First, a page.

SNP urged to focus on removing record waiting list for cancer patients
SNP ministers have been urged to focus on ending record cancer wait times instead of telling patients waiting for life-saving treatment to get fit and healthy as they face a agonizing wait for help.
Cancer patients will be encouraged to exercise and eat healthy before treatment as part of a new Scottish Government pilot program with wait times of up to two years.
With only 83% of suspected cancer patients starting emergency treatment within the two-month target, the government will test ‘pre-adaptation’ to offer nutrition, exercise and mental health counseling while they wait. .
Pre-treatment support will be provided at Maggie’s eight cancer centers across Scotland, with the pilot project being funded by the Scottish Government.
But opposition PSMs called for “much greater urgency” from SNP ministers and a focus on clearing the backlog of cancer patients facing long wait times for treatment. treatment, exacerbated by the pandemic.
Labor spokesperson Jackie Baillie said: “All efforts to improve the chances of cancer patients are welcome, but while early diagnosis remains essential, the huge backlog of missing diagnoses and delays in screening are of great concern.
“We need actions to enable rapid diagnosis and treatment of people with cancer. This was originally promised in the December cancer plan, but is only now being implemented. try. We need to see a much greater urgency on the part of the SNP. ”
Scottish Conservative public health spokesperson Dr Sandesh Gulhane added: ‘Many patients and their families are suffering from cancer, and I applaud all efforts by the SNP government to help these patients improve their results of their treatment.
However, nothing will improve outcomes more than getting treatment early. Wait times are at an all time high, and many of the patients I see are deteriorating and struggling to cope.
“The SNP government must do whatever is necessary to resolve the large treatment backlog as quickly as possible and get the Scottish NHS back on line. they will be forced to wait for life-saving treatment.
He said: “I am happy to see the government take more interest in these services which can help prepare patients for what they have in front of them.
“The big challenge for the government now is to catch up with the backlog of screening appointments and tackle the months of missed cancer cases that the pandemic has generated.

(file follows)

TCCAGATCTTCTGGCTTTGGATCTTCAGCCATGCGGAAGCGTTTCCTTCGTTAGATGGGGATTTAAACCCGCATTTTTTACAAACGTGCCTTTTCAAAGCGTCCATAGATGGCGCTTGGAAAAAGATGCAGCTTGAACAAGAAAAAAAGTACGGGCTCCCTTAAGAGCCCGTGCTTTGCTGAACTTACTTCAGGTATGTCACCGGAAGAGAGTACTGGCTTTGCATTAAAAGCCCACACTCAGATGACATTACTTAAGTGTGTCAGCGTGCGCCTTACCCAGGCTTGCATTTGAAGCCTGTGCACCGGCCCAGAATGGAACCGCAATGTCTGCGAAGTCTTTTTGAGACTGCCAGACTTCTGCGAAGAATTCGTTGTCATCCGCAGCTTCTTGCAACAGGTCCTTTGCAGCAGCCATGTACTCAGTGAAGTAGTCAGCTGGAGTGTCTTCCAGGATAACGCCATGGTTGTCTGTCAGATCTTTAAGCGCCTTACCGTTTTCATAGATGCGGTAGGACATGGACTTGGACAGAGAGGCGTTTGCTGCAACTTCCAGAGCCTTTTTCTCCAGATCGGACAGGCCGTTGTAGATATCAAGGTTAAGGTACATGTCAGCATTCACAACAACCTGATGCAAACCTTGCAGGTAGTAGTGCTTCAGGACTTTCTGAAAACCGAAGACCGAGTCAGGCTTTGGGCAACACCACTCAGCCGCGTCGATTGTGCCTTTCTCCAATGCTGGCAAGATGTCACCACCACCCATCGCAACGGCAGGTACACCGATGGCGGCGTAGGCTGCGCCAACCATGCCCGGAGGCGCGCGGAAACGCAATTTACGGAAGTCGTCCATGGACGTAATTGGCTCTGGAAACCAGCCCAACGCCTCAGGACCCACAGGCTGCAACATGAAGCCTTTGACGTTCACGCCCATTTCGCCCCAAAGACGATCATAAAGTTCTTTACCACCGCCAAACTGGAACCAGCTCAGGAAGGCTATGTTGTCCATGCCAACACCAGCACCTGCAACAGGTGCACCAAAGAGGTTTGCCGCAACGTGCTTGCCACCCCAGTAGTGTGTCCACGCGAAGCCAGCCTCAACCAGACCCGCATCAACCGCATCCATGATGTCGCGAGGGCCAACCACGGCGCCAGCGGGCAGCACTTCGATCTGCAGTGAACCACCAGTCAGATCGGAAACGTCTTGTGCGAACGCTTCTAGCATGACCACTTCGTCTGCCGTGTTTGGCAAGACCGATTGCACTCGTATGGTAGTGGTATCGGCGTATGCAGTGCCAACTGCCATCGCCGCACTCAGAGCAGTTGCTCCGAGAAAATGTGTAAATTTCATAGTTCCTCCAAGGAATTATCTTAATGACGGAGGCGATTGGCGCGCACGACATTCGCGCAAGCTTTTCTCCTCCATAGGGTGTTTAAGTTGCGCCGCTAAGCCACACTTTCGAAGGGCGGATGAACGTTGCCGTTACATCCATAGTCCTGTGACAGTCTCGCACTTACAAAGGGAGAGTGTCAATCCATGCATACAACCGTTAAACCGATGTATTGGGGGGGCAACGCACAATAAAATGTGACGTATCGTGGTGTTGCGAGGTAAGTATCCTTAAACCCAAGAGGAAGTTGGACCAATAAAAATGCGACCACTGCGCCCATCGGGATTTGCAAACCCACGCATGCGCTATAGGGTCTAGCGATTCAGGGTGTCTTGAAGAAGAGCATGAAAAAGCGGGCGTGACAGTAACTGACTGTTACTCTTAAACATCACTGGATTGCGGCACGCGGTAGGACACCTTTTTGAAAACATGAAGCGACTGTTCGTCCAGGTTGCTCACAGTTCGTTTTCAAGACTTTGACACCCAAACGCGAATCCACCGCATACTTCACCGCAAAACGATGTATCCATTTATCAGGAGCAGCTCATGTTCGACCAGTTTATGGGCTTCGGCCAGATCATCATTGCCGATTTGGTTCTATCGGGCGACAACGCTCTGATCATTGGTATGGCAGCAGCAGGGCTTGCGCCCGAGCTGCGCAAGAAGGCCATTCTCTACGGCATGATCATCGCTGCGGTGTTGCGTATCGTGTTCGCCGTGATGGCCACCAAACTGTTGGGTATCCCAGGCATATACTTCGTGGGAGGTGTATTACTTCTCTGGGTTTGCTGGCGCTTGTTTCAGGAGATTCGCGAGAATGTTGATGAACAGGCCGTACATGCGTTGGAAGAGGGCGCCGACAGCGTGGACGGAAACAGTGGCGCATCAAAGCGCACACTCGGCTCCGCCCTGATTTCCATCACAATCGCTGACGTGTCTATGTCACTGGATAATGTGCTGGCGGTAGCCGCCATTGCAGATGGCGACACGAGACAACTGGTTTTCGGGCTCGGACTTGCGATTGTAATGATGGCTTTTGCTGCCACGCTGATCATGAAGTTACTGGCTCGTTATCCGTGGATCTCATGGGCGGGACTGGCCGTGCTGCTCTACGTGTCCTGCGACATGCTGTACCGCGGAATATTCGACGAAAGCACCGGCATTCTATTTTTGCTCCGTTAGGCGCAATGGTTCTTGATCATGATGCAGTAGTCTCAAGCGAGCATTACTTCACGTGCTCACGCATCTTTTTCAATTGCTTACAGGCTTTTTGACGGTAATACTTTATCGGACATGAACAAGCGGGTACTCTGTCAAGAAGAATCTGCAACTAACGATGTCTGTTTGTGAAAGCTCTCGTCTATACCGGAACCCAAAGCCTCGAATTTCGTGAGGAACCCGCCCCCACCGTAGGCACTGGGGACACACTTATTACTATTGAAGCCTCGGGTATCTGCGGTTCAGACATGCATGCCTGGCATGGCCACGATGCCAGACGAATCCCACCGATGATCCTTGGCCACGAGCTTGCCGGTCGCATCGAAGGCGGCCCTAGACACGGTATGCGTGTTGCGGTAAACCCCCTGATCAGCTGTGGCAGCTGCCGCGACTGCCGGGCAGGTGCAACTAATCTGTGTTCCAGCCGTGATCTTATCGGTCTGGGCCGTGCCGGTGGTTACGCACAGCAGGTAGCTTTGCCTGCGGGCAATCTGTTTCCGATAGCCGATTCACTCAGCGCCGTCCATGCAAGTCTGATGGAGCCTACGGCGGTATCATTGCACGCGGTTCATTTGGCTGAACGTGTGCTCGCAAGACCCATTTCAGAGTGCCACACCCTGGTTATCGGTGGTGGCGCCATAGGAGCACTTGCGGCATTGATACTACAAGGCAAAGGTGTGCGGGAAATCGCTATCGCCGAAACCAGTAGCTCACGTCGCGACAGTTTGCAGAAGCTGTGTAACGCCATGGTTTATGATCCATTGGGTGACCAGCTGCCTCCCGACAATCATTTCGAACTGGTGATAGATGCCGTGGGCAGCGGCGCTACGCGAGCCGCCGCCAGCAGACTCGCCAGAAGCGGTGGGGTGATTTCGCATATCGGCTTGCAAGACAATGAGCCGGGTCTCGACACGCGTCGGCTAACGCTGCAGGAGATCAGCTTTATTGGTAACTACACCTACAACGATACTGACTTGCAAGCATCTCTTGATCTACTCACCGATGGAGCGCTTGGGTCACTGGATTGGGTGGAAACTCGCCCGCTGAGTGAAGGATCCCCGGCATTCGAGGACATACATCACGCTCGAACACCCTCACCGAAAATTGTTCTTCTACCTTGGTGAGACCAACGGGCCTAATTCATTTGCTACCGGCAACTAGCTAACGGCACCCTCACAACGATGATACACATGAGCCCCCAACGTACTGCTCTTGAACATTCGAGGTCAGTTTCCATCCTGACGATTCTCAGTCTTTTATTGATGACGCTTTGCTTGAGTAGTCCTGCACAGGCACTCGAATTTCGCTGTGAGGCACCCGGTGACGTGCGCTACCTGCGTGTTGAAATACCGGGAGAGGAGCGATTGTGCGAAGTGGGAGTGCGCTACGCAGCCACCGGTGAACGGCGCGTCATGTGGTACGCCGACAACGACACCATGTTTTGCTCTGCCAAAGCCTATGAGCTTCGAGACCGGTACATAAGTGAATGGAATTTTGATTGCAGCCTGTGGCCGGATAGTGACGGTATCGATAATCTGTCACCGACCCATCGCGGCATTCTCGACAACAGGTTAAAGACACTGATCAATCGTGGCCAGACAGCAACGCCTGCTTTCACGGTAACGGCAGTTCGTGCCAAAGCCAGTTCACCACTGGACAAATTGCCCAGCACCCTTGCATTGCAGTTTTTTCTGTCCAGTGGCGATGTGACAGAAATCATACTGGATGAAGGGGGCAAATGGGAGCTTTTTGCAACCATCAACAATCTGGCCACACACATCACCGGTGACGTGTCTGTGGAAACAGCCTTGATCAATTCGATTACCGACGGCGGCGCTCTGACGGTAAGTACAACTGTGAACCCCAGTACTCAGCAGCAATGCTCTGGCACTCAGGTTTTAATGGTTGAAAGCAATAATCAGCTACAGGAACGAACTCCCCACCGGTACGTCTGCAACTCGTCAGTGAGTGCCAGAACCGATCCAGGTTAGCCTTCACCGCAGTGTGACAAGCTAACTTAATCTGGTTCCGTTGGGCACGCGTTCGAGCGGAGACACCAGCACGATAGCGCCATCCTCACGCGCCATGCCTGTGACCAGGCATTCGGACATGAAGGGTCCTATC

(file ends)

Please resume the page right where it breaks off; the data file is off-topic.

“People need an accurate assessment of how long they can expect to wait for treatment, not just warm words and empty promises.
“We also need to see action on the appointment of a Patient Safety Commissioner. It has been almost a year since an inter-party agreement was reached on this. The government should now move forward.”
Health Secretary Humza Yousaf visited Maggie’s Dundee center to initiate the “pre-rehabilitation” project.
He said: “Pre-adaptation enables people with cancer to prepare physically and mentally for treatment by adopting healthy behaviors – with the ultimate goal of improving outcomes for them.
“It can reduce length of hospital stay and post-treatment complications, and improve recovery, fitness, nutritional status, neurocognitive function and quality of life.
“This pilot program will help us understand how the NHS and the Third Sector can work together to help people before their cancer treatment.”
He added: “With eight centers across Scotland, working with Maggie’s allows us to meet the needs of cancer patients close to home.
“We want to empower them to get the best possible results from their treatment and improve their long-term health.
“Cancer treatment has remained a top priority for the Scottish Government and NHS Scotland throughout the Covid-19 pandemic. ”
Maggie Managing Director Dame Laura Lee added: “We are delighted to be working with the Scottish Government to help people with new cancer diagnoses understand the benefits of making changes before treatment begins.
“Gentle exercise, good nutrition, and emotional and psychological support are already aspects of Maggie’s basic support program – but it usually comes after the patient has started treatment.
“This new project will ensure that those newly diagnosed find support sooner and be implemented while working with the NHS as part of their overall care plan.”
Of the 3,601 patients referred urgently for treatment for suspected cancer in the first trimester of the year, 2,988 (83%) started treatment within 62 days.
The latest statistics from NHS Scotland also show a 2.9% increase in the number of cancer patients in the first three months of 2021 compared to the previous quarter, although it is still 6.1% lower in the quarter. ending March 31, 2020.
The average wait time was 43 days, although the maximum recorded wait was 244 days.
Across Scotland, the Scottish Government’s target of 95% eligible patients awaiting treatment has only been met by two boards of health: the NHS Shetland and the NHS Borders.
However, once the decision to treat the cancer was made, 97.7% of patients started treatment within 31 days, with an average wait of five days.